Did you see Michael Johnson surging ahead in the distance? "No, I was completely focused on my own race. Neither was I aware of people behind me. People will keep on telling me: 'If you'd tried to beat Johnson you could have won the gold medal,' but they are wrong.
"Johnson is a phenomenal athlete and for me to have beaten him would have required a faster run from me, and a mistake by him. I opted to run my own race and not even try to beat him because, if I'd run his race, I would have tied up and been caught on the line, as I did in the 1991 World Championships final in Tokyo. My natural instinct was to go with him, but I held myself back.
"If it had been Zurich I would have gone with him and seen whether I could break 44 seconds, but not in an Olympic final, and not when you knew what a silver medal would mean. I just couldn't risk it."
Black's plan almost introduces a whole new psychological theory based on aiming to come second, something for which he has already been criticised. "I know [Du'Aine] Ladejo has had a go at me because I talk in this way. He says I'm happy to be Britain's No 1, while he wants to be the world's No 1. Well, let's become the national champion first.
"The point is that I've rewritten a lot of stuff in my head, because the concept of running for second place is perceived as defeatism. I believe that the concept of running the best race you can, accepting the opposition, and knowing that if they make a mistake you will win, is the right mind set in certain circumstances. It also creates a success without actually winning. Success, don't forget, should be personal."
Black was so excited that he spoke at a great rate of knots. "Someone said to me on the radio: 'You must have a tinge of disappointment.' Tinge of disappointment? I've been in this sport for 11 years, and I've just won an Olympic silver medal after three operations and 10 years of injury and illness. You do well if you have one, injury-free season of success in this sport. How many people can say that they possess an Olympic silver medal in this world? And, to think, nobody had me down for any kind of medal."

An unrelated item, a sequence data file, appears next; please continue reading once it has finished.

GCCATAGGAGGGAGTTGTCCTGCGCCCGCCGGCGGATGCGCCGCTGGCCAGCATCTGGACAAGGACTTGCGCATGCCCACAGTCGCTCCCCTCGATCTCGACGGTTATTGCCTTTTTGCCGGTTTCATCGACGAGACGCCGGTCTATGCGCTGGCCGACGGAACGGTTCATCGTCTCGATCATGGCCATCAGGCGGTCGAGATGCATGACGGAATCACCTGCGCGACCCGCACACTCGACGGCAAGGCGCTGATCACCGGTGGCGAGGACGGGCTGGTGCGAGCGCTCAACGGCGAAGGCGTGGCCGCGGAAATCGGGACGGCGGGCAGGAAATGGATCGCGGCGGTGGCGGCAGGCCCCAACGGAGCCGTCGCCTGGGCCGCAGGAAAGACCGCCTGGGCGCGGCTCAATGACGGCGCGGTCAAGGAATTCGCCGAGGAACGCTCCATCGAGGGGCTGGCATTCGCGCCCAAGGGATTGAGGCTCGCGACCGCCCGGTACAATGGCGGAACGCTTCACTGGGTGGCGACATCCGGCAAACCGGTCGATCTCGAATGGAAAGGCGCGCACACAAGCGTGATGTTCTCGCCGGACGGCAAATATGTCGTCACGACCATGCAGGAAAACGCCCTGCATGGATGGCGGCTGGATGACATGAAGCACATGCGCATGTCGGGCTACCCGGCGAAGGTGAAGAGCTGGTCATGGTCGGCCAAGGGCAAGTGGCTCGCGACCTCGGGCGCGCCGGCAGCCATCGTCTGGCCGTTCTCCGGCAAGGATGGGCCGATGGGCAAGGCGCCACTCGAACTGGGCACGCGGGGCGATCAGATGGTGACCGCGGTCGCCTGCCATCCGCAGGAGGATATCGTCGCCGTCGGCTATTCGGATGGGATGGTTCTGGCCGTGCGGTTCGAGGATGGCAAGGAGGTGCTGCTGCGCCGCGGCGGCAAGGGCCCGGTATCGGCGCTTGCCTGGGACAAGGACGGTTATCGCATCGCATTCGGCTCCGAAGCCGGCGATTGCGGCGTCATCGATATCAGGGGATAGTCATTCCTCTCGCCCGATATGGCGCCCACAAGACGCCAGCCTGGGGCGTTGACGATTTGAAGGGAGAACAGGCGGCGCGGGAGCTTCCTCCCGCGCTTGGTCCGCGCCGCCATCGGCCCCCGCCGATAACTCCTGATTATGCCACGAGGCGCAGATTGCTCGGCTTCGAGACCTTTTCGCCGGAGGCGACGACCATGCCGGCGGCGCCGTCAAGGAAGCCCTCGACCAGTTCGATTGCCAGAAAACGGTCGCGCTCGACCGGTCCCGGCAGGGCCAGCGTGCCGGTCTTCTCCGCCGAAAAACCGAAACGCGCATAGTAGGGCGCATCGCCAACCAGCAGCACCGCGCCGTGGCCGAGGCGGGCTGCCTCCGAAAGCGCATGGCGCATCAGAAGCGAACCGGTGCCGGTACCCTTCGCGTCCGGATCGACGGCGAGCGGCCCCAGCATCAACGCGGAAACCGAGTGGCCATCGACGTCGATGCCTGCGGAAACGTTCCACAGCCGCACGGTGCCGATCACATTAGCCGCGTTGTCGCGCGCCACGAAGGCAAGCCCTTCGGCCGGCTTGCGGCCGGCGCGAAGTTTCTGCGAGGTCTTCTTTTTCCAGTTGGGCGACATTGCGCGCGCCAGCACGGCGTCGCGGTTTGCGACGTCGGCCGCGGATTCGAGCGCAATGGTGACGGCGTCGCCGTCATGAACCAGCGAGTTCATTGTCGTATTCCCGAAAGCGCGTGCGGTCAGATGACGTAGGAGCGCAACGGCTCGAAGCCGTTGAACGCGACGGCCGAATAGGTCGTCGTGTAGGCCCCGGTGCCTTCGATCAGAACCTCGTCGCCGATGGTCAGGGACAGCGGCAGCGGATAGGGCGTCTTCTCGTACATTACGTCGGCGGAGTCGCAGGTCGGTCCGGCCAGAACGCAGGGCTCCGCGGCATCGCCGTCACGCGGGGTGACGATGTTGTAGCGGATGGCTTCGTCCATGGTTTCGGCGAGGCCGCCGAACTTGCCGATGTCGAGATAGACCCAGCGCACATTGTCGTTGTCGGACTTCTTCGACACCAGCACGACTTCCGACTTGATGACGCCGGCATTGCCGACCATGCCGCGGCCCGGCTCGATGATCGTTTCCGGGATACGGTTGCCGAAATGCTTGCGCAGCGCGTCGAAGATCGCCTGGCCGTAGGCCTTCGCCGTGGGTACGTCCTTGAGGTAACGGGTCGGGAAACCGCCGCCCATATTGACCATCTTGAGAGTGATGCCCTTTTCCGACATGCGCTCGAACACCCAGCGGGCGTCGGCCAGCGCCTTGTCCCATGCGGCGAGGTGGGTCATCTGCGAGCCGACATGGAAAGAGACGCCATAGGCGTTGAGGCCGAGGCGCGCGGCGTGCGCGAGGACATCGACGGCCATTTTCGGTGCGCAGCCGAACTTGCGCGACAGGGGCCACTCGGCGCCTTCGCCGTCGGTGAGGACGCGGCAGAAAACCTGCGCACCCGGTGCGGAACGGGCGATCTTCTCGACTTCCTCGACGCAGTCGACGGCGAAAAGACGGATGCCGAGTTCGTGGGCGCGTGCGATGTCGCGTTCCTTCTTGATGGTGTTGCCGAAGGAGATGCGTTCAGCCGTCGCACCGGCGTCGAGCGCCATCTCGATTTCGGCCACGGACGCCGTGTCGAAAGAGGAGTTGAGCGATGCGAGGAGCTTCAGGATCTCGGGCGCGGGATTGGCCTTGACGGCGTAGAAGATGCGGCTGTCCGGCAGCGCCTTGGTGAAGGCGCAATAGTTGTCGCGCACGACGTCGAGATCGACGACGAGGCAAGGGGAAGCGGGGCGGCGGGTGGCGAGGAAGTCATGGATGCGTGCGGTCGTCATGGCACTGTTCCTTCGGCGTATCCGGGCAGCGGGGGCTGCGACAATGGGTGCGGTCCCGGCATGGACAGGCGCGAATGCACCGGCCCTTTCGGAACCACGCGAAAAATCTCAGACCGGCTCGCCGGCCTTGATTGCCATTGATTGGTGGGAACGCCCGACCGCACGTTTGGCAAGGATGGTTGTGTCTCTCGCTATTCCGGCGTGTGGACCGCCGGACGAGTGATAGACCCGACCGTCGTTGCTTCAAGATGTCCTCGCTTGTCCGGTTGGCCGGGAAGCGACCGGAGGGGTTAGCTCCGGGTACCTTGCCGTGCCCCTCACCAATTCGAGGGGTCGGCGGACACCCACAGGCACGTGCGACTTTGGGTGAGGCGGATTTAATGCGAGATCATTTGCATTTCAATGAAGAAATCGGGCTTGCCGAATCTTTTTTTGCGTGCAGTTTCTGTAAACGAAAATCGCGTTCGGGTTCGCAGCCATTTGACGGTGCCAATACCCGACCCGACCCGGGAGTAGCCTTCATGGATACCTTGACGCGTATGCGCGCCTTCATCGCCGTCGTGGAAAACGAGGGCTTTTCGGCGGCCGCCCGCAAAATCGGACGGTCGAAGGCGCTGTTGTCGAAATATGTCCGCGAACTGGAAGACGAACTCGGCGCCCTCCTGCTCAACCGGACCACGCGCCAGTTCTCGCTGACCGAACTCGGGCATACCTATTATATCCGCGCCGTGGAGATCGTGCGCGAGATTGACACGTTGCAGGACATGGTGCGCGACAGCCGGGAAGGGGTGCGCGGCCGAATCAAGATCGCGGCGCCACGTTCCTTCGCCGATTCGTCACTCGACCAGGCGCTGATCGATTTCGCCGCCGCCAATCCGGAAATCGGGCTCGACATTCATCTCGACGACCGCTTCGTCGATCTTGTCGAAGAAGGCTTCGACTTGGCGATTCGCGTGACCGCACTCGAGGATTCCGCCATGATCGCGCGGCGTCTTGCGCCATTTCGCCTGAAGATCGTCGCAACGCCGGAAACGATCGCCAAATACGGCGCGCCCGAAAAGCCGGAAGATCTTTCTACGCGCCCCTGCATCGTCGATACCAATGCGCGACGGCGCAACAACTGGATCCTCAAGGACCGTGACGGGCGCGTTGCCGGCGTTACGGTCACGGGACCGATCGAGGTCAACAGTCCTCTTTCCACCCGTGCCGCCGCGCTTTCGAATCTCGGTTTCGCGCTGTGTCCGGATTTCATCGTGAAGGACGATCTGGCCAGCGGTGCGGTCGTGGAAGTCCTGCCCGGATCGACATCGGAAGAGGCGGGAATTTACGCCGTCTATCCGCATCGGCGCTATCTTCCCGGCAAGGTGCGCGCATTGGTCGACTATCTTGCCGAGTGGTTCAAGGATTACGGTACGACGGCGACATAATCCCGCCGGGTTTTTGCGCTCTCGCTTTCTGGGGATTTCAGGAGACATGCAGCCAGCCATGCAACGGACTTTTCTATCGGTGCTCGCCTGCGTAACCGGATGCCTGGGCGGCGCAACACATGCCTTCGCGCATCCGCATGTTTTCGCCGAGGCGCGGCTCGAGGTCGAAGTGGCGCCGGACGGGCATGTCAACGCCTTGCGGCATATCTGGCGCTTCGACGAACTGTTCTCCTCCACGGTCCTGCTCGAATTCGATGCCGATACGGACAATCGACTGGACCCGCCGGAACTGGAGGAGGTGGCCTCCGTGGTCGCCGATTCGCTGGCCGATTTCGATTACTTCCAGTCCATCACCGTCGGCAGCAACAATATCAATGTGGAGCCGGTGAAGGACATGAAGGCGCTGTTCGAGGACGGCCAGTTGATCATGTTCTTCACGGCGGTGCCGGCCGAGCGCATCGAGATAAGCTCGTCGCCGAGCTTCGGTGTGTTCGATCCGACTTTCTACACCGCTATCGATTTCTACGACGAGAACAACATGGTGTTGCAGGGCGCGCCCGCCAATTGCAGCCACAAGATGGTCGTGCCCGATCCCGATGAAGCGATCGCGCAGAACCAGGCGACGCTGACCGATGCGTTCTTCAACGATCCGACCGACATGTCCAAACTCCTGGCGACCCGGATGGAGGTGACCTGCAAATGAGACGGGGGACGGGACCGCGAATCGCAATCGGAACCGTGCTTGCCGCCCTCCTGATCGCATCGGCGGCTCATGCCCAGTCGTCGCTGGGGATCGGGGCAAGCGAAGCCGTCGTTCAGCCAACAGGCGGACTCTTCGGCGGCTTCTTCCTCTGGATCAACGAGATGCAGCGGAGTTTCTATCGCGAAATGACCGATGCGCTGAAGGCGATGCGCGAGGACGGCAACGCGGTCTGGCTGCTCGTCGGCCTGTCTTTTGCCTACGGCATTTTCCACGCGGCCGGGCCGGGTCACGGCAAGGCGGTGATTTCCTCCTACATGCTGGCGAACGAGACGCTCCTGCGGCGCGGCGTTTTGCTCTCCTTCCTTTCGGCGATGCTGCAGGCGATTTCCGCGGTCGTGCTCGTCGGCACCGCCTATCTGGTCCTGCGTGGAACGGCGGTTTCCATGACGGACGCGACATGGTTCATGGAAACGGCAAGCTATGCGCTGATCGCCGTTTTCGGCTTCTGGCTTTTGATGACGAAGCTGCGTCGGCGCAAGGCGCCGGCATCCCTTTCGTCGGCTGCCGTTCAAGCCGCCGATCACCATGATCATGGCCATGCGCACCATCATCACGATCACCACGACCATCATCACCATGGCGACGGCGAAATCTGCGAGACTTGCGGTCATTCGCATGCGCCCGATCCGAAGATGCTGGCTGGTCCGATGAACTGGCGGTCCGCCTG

He pauses quickly, and then repeats his indignation at the phrase used on the airwaves. "Tinge of disappointment!"
So, absolutely no bitterness then after a career which has borne much fruit, but could have produced even more had he not been subjected to a horrific list of injuries and illness?
"Absolutely none. I'm grateful for this moment, not bitterly looking back. I appreciate it much more at my age too."
And no points proved? "Nope. I've already exceeded my expectations, and I refuse to get caught up in this sporting disease of ultimately never being happy because I'm always striving to do better. My goal is simply to be happy, and by focusing on that it's made me a better athlete.
"You see, I've never needed to be an Olympic champion to be happy. I'm intelligent enough to realise that if your happiness depended on winning an Olympic gold medal then it would depend on something you can't control. All I can control is me. I ran a bloody good race in the final and won a silver medal and, believe me, it's the best thing I've ever done."
Black will race the season out, starting in London tomorrow and then start planning for the World Championships next year, and a crack at a third European title in 1998.
As we bade our farewells, I told him that I had never seen him happier with life. "I've not got a worry in the world," he replied. "It's absolutely wonderful. Fantastic. It's really great." You missed out fabulous there, Roger, but we get the drift.Reuse content